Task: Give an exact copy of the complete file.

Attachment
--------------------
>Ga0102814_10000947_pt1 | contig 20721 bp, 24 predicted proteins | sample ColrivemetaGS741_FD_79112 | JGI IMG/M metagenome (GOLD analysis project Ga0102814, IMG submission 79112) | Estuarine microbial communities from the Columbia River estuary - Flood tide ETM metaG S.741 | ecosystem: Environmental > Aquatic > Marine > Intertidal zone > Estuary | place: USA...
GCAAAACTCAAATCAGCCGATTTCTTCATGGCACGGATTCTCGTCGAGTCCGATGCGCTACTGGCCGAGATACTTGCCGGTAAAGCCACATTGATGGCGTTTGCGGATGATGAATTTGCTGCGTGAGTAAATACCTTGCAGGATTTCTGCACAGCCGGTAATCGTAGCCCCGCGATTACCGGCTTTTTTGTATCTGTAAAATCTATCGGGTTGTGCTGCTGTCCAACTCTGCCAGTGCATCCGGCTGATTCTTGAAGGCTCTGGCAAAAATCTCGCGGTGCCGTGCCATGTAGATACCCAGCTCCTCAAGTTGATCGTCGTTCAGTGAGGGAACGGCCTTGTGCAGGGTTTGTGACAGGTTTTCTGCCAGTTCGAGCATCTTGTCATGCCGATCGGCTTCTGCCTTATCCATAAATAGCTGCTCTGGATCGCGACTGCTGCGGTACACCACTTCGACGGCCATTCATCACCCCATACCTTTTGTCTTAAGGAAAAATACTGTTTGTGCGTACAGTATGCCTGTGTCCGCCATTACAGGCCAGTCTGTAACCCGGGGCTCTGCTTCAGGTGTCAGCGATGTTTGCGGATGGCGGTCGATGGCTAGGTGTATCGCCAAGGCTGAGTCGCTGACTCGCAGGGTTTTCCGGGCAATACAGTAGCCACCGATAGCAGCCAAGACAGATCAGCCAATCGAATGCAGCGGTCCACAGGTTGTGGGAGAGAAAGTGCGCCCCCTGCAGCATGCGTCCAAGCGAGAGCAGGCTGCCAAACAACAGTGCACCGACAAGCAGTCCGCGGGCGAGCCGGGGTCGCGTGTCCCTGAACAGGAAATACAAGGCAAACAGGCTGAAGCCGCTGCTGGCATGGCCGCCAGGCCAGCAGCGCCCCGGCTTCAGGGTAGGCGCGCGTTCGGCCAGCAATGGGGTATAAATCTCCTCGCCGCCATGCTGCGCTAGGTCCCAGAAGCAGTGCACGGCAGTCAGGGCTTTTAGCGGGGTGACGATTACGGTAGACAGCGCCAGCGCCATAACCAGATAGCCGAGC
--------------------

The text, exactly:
>Ga0102814_10000947_pt1 | contig 20721 bp, 24 predicted proteins | sample ColrivemetaGS741_FD_79112 | JGI IMG/M metagenome (GOLD analysis project Ga0102814, IMG submission 79112) | Estuarine microbial communities from the Columbia River estuary - Flood tide ETM metaG S.741 | ecosystem: Environmental > Aquatic > Marine > Intertidal zone > Estuary | place: USA...
GCAAAACTCAAATCAGCCGATTTCTTCATGGCACGGATTCTCGTCGAGTCCGATGCGCTACTGGCCGAGATACTTGCCGGTAAAGCCACATTGATGGCGTTTGCGGATGATGAATTTGCTGCGTGAGTAAATACCTTGCAGGATTTCTGCACAGCCGGTAATCGTAGCCCCGCGATTACCGGCTTTTTTGTATCTGTAAAATCTATCGGGTTGTGCTGCTGTCCAACTCTGCCAGTGCATCCGGCTGATTCTTGAAGGCTCTGGCAAAAATCTCGCGGTGCCGTGCCATGTAGATACCCAGCTCCTCAAGTTGATCGTCGTTCAGTGAGGGAACGGCCTTGTGCAGGGTTTGTGACAGGTTTTCTGCCAGTTCGAGCATCTTGTCATGCCGATCGGCTTCTGCCTTATCCATAAATAGCTGCTCTGGATCGCGACTGCTGCGGTACACCACTTCGACGGCCATTCATCACCCCATACCTTTTGTCTTAAGGAAAAATACTGTTTGTGCGTACAGTATGCCTGTGTCCGCCATTACAGGCCAGTCTGTAACCCGGGGCTCTGCTTCAGGTGTCAGCGATGTTTGCGGATGGCGGTCGATGGCTAGGTGTATCGCCAAGGCTGAGTCGCTGACTCGCAGGGTTTTCCGGGCAATACAGTAGCCACCGATAGCAGCCAAGACAGATCAGCCAATCGAATGCAGCGGTCCACAGGTTGTGGGAGAGAAAGTGCGCCCCCTGCAGCATGCGTCCAAGCGAGAGCAGGCTGCCAAACAACAGTGCACCGACAAGCAGTCCGCGGGCGAGCCGGGGTCGCGTGTCCCTGAACAGGAAATACAAGGCAAACAGGCTGAAGCCGCTGCTGGCATGGCCGCCAGGCCAGCAGCGCCCCGGCTTCAGGGTAGGCGCGCGTTCGGCCAGCAATGGGGTATAAATCTCCTCGCCGCCATGCTGCGCTAGGTCCCAGAAGCAGTGCACGGCAGTCAGGGCTTTTAGCGGGGTGACGATTACGGTAGACAGCGCCAGCGCCATAACCAGATAGCCGAGC